For Eastern Washington University football fans, Friday night was time for a little closure.
So of course they opened their mouths and offered up a big cheer for former Eagle coach Beau Baldwin, who was back in Cheney to say goodbye to a few thousand friends.
The setting was Reese Court, where Baldwin and his family took center stage in front of the biggest basketball crowd of the season.
Most of the fans were out of their seats as Baldwin spoke.
“It’s overwhelming, really, to see everybody like this,” Baldwin said as he reflected on the last nine years and thanked coaches, players, fans and EWU administrators.
Baldwin also offered a tip of the hat to Eastern’s football past, especially longtime coach Dick Zornes.
“He laid the foundation,” said Baldwin, who also thanked predecessor Paul Wulff – who hired him as offensive coordinator in 2003 – and athletic director Bill Chaves, who named Baldwin to succeed Wulff five years later.
The torch was passed again last month, when Baldwin resigned after nine uber-successful seasons to become the offensive coordinator at California. Five days later, offensive line coach Aaron Best took the reins.
Since then, there’s been precious little time for reflection – until Friday night.
As the Eastern and Idaho basketball players emerged from the lockerrooms, Baldwin reverted to coach mode and worked up the crowd.
“Now let’s go get this ‘W’ tonight,” Baldwin said.
The Eagles and Baldwin will celebrate again Saturday afternoon at Showalter Auditorium on the EWU campus, where the Eagles will hold their annual EWU Football Awards Presentation.
Baldwin is confident that Best will carry on the Eagles’ winning tradition.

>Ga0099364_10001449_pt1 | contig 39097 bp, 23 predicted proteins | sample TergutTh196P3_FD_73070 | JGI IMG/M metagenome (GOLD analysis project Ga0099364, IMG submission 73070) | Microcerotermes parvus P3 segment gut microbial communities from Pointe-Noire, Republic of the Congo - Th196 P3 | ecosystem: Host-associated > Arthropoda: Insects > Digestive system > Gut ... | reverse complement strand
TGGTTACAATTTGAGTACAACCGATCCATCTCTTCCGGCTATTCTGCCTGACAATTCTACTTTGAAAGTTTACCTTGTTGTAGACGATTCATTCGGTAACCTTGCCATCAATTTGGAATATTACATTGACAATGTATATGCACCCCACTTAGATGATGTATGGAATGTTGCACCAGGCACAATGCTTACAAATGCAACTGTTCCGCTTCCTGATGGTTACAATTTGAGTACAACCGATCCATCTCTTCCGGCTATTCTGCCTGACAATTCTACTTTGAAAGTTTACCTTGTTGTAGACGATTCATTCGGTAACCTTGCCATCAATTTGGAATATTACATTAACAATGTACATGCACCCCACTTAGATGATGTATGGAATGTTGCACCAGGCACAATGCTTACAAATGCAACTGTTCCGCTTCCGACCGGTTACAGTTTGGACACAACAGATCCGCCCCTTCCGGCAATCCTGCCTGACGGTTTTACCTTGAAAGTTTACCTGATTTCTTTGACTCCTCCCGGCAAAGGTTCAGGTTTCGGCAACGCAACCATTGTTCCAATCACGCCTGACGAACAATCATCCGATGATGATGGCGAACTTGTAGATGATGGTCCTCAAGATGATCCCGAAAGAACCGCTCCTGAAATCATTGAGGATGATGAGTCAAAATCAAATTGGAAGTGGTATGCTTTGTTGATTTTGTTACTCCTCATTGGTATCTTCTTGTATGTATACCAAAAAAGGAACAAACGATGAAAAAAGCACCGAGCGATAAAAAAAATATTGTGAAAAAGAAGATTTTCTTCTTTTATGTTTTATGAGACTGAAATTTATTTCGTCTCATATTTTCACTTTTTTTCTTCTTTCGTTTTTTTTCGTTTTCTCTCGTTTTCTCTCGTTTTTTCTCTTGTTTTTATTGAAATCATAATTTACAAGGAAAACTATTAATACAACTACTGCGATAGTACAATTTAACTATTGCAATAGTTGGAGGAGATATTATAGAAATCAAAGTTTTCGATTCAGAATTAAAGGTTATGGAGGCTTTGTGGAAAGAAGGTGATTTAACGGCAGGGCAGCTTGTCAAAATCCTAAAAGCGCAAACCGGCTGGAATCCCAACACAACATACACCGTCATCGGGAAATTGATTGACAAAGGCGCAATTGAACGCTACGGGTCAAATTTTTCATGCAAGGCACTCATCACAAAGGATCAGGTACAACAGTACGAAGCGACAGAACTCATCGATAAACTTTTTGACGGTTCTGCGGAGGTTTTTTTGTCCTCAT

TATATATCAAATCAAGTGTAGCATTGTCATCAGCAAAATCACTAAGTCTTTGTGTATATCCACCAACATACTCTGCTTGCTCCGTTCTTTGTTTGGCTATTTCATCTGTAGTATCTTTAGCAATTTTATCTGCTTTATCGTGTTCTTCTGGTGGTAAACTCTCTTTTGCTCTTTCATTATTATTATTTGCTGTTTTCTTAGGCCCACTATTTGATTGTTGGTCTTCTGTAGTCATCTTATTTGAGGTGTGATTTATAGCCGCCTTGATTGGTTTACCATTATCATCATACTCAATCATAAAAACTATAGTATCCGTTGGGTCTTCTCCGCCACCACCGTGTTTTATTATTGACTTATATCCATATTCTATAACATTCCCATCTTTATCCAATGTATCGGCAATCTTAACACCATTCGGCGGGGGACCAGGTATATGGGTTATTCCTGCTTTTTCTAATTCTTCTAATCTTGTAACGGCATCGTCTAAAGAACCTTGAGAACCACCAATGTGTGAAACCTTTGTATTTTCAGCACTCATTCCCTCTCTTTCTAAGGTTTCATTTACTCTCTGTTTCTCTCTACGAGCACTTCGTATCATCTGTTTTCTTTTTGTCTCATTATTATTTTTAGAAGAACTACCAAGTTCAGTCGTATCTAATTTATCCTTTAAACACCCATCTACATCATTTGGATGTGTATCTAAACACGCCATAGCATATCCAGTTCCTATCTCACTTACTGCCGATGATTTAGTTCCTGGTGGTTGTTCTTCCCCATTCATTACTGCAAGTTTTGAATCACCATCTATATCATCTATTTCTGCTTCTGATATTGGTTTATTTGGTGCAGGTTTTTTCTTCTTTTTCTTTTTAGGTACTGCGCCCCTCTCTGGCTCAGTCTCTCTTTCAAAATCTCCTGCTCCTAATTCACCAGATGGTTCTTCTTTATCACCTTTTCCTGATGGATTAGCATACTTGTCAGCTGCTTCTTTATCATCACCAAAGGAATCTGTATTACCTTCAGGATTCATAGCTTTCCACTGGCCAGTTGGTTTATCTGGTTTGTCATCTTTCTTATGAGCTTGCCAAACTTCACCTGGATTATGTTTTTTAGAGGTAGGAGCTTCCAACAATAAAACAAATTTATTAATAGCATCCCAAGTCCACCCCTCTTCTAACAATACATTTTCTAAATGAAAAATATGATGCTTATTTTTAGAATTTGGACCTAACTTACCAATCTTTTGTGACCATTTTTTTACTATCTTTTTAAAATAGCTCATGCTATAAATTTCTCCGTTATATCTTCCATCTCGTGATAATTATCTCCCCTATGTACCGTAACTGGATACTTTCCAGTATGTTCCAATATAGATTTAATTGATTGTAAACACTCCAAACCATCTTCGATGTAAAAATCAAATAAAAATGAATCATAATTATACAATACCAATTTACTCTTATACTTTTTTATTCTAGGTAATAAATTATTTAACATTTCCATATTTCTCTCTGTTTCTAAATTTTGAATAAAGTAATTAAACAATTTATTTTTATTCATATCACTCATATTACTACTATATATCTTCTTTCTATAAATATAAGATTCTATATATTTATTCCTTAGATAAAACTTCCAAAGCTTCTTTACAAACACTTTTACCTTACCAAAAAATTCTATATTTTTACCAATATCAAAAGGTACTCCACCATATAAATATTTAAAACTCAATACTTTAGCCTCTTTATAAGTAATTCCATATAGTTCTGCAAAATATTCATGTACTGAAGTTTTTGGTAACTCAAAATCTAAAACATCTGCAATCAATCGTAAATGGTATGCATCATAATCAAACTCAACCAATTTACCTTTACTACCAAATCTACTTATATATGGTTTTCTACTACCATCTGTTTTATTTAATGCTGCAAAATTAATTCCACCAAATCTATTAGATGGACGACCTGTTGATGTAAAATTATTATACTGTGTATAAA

“Aaron doesn’t need my advice,” said Baldwin, who won five Big Sky titles and a national championship in nine seasons as head coach at Eastern. “Aaron just needs to be authentic – that’s something I’ve always said to my players.”
“Aaron loves this place as much as anyone and he has so many qualities that fit into being a successful head coach,” Baldwin said.
Baldwin’s departure happened at warp speed – that’s the nature of the business – but the festivities will give everyone a chance for some closure.
“Everything happened so fast, I didn’t get a chance to see a lot of people,” Baldwin said.
Meanwhile, Baldwin is acclimating just fine to the change in scenery – and otherwise – from Cheney to Berkeley.
“It’s just a different kind of culture,” said Baldwin, who spent the last two decades in the Inland Northwest.
“I love the ocean, the culture …it’s my first time in a truly big city,” Baldwin said.
Speaking of closure, Baldwin has closed a deal next month on a house in Berkeley. His wife Nicole and daughters Mia and Macie will join him soon.
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